Tuesday, March 16, 2010

How much sex for another egg?

I wonder how many work hours were lost yesterday as we anxiously watched the nest for the appearance of a second egg?

Though the single egg was faithfully attended by a parent hawk most of the time, there were periods yesterday when neither hawk was on the nest, and then observers on the ground reported seeing them copulating. The question then asked was "Does each egg have to be fertilized and then it will be laid?"

At the rate our happy hawks have been observed "doing the deed" the nest would by now be overflowing with eggs!

John Blakeman gives us another chapter of hawk knowledge:

"No, a single copulation event is enough to supply sufficient sperm to impregnate all the eggs, one, two, or three. Many falcons for falconry are captivity bred with artificial insemination, and a single introduction of semen into the falcon's cloaca is usually sufficient.

But let's face it. Red-tails like to have sex. They do it frequently, from late January (or earlier) all the way through the breeding season. Some birds even copulate in June, right in the view of the new eyasses (Have they no shame?)!

That, of course raises the question of the neural responses (well, let's be plain, the eroticism) of the birds. In this venue I won't speculate too deeply (Is that the word?) about this matter. But I don't think it's much like human or mammalian sex. Still, the hawks like to have sex. They like the amorous preliminaries, the stooping flights (which aren't always necessary) and the come-hither bowing of the formel, etc.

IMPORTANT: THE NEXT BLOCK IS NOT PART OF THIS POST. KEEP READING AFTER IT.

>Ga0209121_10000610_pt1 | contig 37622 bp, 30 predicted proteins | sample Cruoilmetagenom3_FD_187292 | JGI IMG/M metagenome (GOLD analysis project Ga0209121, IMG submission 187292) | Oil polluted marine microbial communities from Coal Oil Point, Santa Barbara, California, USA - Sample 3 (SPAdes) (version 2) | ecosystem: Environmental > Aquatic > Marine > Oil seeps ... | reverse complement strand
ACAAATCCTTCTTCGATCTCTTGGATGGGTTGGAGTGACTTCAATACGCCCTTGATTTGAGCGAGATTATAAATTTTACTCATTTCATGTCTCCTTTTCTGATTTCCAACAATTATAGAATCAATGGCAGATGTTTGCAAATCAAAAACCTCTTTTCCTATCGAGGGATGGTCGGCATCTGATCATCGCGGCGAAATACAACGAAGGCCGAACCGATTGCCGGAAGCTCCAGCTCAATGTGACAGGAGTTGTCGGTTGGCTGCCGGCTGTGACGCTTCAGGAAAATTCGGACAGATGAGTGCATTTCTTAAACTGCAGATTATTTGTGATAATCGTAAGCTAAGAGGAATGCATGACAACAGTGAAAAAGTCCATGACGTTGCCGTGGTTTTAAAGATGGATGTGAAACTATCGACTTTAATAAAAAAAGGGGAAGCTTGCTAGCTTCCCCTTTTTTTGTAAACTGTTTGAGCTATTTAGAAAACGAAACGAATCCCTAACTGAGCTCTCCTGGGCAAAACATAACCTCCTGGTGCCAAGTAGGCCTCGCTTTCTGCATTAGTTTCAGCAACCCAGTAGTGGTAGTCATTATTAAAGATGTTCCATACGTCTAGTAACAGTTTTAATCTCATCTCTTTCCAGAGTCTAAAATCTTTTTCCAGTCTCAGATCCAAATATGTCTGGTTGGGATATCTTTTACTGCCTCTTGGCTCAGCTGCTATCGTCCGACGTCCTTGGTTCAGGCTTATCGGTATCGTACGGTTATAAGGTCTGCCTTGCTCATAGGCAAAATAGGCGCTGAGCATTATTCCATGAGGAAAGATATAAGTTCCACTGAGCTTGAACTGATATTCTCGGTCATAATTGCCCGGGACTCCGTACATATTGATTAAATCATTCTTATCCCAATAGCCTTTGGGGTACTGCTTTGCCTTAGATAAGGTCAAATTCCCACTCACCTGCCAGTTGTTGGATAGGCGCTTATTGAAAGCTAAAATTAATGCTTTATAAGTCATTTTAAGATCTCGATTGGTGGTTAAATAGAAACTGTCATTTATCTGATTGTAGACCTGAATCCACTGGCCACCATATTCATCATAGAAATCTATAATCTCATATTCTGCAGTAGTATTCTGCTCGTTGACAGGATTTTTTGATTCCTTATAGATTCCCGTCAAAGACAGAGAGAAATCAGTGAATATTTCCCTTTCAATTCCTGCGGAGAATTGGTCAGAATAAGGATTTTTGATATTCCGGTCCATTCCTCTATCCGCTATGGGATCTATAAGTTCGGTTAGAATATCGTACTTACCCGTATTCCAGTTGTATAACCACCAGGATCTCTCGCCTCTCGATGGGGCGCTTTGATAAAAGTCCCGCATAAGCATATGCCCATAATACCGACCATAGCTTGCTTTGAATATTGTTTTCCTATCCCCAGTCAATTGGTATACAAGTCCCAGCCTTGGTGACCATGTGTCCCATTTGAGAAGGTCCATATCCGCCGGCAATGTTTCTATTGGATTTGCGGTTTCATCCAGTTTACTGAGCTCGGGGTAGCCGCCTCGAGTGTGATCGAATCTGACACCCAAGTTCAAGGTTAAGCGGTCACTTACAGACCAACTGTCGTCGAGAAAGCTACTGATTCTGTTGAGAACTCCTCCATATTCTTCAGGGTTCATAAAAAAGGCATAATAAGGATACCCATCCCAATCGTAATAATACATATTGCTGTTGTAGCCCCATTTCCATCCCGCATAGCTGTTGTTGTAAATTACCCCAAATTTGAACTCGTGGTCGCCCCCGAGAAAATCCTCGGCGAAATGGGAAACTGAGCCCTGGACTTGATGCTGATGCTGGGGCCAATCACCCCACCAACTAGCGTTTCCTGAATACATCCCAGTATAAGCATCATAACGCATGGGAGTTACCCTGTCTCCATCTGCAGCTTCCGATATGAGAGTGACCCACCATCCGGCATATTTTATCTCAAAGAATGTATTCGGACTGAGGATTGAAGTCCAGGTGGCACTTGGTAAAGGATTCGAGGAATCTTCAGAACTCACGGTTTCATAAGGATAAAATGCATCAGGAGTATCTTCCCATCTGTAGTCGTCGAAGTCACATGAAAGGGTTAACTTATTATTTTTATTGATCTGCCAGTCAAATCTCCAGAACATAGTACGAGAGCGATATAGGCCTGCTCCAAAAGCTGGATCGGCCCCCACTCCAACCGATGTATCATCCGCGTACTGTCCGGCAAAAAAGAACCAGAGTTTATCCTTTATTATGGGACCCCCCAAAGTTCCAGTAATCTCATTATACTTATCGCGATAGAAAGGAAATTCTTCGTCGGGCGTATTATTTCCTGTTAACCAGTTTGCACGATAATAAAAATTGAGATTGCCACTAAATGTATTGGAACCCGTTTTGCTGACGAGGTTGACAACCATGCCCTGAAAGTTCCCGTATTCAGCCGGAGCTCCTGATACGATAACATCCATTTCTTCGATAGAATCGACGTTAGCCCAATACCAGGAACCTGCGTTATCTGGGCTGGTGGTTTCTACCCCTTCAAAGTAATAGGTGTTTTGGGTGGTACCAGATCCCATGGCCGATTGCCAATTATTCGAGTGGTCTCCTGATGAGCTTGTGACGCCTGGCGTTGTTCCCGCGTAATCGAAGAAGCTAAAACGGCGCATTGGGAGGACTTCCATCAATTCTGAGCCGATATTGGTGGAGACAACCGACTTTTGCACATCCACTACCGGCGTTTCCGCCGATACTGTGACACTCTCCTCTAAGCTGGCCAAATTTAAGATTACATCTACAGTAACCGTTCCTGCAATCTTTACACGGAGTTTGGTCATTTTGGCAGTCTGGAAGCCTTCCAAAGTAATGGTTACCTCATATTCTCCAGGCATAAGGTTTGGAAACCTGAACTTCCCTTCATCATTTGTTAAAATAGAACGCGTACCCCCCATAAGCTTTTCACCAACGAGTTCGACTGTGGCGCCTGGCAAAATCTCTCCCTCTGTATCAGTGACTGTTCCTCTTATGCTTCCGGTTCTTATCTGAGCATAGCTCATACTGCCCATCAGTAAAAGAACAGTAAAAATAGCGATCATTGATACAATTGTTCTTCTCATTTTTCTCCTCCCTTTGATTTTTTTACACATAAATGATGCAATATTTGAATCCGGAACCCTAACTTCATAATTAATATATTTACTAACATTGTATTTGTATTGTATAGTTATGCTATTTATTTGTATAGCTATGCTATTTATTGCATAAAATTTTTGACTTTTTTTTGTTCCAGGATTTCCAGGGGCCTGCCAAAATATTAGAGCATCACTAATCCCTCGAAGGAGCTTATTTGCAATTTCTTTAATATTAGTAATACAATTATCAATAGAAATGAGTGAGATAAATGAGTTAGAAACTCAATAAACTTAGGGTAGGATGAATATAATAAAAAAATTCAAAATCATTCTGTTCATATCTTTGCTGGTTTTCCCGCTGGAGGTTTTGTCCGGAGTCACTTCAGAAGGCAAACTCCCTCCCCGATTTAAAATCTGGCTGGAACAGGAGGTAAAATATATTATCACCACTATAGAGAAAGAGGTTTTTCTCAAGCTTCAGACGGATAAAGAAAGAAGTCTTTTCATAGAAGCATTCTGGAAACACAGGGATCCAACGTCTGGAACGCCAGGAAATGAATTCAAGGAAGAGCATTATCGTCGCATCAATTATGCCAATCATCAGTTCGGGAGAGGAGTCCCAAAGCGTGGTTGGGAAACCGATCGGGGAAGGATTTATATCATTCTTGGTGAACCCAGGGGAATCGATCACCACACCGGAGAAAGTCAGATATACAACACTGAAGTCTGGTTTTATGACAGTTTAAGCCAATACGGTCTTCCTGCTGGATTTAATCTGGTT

As with humans, the sex act is a significant and reinforcing factor of the pair bond. I find it hard to convey the significance of this, how each bird so calmly, even lovingly, in a hawk-like way, so easily tolerates his or her mate. This is not the basic nature of these birds. They are independent, isolated, and otherwise self-sufficient. Except for breeding, they have no need or interest in social interactions with other red-tails. Only in this pair-bond arrangement do these things so wonderfully happen, and at the Franklin Institute we get to see them so intimately. Just great.

It's about 4:00 PM EDT [on Monday March 15]. I've been watching the formel sitting now for some time. I think she's getting ready to lay once again. The time is right, and she's a bit calmer."

--John Blakeman

However, as twilight arrived on another gray, wet, windy day in Philadelphia, there was no second egg. After sitting on the nest for over two hours, the formel stood up and then flew off the nest, and the egg was left alone as darkness fell.

Perhaps today......

4 comments:

  1. Egg #2 arrived this morning! About 10:30 - 10:45 or so.

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  2. Ok then. Thanks for the answer Della.

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  3. I am still wondering.... how long does that egg remain in the tube? until it emerges?

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